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Organization in human body: The heart and circulatory system

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Objectives

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Introduction to Science

The circulatory system

The circulatory system is important because it's like the body's delivery system. Its main functions are:

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Main functions of the circulatory system

Transporting oxygen and nutrients

Removing waste

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Main functions of the circulatory system

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Main functions of the circulatory system

Keeping body temperature stable

Staying alive and healthy

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The hearth

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Circulatory system

Veins

Blood Vessels

Arteries

Blood

Capillaries

These are like highways that carry blood throughout the body.

These carry oxygenated blood away from the heart.

These bring deoxygenated blood back to the heart.

Tiny blood vessels where oxygen and nutrients pass into tissues and waste products move into the blood.

It's like the body's delivery truck, transporting important stuff. Red Blood Cells: They carry oxygen from the lungs to the body and carbon dioxide back to the lungs. White Blood Cells: They fight off germs and keep you healthy. Platelets: They help blood clot to stop bleeding when you get a cut. Plasma: This is the liquid part of the blood that carries nutrients, hormones, and waste products.

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How it Works?

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Fun facts!

-The heart beats about 100,000 times a day! -The circulatory system is about 60,000 miles long if you laid out all the blood vessels in a line—that's like circling the Earth two and a half times

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Listen to the text and look at the picture:

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The human body is a system of many organ systems that work together. For example, the circulatory system works closely with the respiratory system. One of the respiratory system´s functions is to bring oxygen from the air into the body. Match each evidence statement to the claim that it supports.

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Multiple tissues work together in organs such as the heart. Multiple organs work together in organ systems.The hearth is part of an organ system called the circulatory system, which also includes the blood and the blood vessels. The blood and the smallest blood vessels are tissues. Larger blood vessels are organs.

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When many similar specialized cells are organized together, they form a system called a tissue. The ells in a tissue work together to allow the tissue to perform its function. In the heart, cardiomyocytes form cardiac muscle tissue. The function of this tissue is to expand and contract, or beat, forcefully. Because cardiomycytes are connected, they can send signals to one another. Match each evidence statement to the claim that it supports.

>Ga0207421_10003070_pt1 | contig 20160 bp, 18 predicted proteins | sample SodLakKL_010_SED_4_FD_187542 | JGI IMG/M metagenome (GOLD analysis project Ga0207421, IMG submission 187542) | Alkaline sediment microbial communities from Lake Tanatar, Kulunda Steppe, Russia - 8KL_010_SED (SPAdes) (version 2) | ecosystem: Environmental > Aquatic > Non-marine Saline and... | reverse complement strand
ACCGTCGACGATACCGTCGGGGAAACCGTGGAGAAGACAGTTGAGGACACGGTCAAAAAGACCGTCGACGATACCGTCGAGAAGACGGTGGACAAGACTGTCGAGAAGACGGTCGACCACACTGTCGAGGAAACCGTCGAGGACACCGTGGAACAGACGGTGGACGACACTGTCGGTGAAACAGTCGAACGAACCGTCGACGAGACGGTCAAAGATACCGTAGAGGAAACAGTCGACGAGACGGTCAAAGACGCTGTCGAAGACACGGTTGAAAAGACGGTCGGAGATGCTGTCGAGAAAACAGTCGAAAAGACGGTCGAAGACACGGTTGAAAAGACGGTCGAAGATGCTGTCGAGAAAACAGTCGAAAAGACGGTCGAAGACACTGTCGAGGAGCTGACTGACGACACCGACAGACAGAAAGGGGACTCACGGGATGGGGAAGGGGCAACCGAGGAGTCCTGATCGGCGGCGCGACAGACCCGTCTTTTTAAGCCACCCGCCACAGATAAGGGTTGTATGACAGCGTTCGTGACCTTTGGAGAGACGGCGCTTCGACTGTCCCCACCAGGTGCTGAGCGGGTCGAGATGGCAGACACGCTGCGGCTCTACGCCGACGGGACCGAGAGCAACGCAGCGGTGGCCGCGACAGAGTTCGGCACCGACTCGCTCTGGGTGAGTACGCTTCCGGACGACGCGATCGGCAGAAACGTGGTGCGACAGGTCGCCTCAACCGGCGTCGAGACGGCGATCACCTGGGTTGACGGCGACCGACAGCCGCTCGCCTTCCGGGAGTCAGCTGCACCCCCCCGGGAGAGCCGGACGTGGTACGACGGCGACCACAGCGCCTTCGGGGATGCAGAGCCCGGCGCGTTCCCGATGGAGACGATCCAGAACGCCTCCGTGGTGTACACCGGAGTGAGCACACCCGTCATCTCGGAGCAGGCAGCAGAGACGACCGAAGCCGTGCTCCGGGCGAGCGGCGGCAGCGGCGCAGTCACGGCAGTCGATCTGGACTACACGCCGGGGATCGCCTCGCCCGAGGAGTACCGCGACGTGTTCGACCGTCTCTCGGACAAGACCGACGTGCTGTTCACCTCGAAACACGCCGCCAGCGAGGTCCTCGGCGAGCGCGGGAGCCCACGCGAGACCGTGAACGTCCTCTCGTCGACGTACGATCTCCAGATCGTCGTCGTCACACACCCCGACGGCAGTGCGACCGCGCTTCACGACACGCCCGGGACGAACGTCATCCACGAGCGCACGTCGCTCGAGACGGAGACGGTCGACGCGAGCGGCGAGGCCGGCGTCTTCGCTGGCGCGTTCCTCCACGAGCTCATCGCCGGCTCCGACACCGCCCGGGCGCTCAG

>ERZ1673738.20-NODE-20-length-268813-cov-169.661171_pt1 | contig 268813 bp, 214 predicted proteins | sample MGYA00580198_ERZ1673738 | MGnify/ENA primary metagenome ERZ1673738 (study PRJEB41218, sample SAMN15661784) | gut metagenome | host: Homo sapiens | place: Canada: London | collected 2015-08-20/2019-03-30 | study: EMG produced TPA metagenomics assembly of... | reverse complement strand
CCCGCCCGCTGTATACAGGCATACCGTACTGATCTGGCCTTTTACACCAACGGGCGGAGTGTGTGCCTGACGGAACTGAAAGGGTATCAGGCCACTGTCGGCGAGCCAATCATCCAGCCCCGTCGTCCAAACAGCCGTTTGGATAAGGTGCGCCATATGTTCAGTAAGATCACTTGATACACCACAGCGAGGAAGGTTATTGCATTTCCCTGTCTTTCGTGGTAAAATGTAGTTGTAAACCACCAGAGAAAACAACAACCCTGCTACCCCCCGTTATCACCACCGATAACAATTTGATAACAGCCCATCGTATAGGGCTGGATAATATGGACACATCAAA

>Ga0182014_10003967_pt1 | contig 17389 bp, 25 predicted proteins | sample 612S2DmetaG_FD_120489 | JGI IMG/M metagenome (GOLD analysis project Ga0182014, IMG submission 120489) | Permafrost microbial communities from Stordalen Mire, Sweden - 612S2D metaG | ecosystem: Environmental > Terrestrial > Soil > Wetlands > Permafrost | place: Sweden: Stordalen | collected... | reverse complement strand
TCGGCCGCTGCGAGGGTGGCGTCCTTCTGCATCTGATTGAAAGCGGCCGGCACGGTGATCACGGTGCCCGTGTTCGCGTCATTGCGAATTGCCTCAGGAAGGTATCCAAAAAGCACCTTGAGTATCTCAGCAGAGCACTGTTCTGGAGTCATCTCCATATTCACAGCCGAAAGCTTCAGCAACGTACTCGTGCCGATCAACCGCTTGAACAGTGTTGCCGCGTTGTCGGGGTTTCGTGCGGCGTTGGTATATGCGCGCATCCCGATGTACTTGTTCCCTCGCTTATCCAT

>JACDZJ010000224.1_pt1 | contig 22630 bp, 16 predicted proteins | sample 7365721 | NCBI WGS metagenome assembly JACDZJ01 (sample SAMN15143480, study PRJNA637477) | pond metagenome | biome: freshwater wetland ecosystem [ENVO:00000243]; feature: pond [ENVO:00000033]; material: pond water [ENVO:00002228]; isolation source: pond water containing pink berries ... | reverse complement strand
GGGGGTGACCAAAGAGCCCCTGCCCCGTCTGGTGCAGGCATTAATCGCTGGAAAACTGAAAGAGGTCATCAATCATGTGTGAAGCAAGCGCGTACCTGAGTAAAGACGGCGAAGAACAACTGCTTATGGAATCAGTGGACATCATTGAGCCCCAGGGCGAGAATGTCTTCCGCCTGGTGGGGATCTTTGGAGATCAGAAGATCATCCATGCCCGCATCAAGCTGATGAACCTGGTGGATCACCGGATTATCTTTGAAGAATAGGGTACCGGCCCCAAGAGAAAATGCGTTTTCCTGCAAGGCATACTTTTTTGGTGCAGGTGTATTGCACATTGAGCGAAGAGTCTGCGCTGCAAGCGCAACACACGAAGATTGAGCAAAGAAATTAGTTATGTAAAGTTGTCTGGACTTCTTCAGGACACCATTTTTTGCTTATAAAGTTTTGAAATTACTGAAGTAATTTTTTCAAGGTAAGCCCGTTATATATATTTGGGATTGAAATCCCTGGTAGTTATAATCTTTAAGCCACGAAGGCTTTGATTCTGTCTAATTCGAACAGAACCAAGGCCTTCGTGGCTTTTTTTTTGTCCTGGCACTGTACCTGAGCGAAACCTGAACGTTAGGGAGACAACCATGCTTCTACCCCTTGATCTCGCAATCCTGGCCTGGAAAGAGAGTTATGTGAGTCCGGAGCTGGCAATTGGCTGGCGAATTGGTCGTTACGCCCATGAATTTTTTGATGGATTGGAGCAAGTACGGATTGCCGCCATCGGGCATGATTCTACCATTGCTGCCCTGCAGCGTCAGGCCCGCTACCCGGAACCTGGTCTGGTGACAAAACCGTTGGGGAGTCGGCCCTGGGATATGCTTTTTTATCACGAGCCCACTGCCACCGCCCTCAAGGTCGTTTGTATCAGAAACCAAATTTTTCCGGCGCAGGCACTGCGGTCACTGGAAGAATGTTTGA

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Welcome 6th graders!

A journey soon begin through Social Science experiences!

Let's practice

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A journey soon begin through Social Science experiences!

Great job!

See you next time

6TH-ORGANIZATIONINHUMANBODY:THEHEARTANDCIRCULATORYSYSTEM-EN © 2023 by CASURID is licensed under CC BY-NC-ND 4.0

- SC.6.L.14.1Describe and identify patterns in the hierarchical organization of organisms from atoms to molecules and cells to tissues to organs to organ systems to organisms.- SC.6.L.14.2Investigate and explain the components of the scientific theory of cells (cell theory): all organisms are composed of cells (single-celled or multi-cellular), all cells come from pre-existing cells, and cells are the basic unit of life.-SC.6.L.14.3Recognize and explore how cells of all organisms undergo similar processes to maintain homeostasis, including extracting energy from food, getting rid of waste, and reproducing.-SC.6.L.14.4Compare and contrast the structure and function of major organelles of plant and animal cells, including cell wall, cell membrane, nucleus, cytoplasm, chloroplasts, mitochondria, and vacuoles.-SC.6.L.14.5Identify and investigate the general functions of the major systems of the human body (digestive, respiratory, circulatory, reproductive, excretory, immune, nervous, and musculoskeletal) and describe ways these systems interact with each other to maintain homeostasis.-SC.6.L.14.6Compare and contrast types of infectious agents that may infect the human body, including viruses, bacteria, fungi, and parasite.

The Pump: Think of the heart as a powerful pump that keeps blood moving throughout your body. Chambers: The heart has four chambers: two atria (upper chambers) and two ventricles (lower chambers). Valves: Between each chamber, there are valves that act like doors, ensuring blood flows in the right direction and prevents backflow.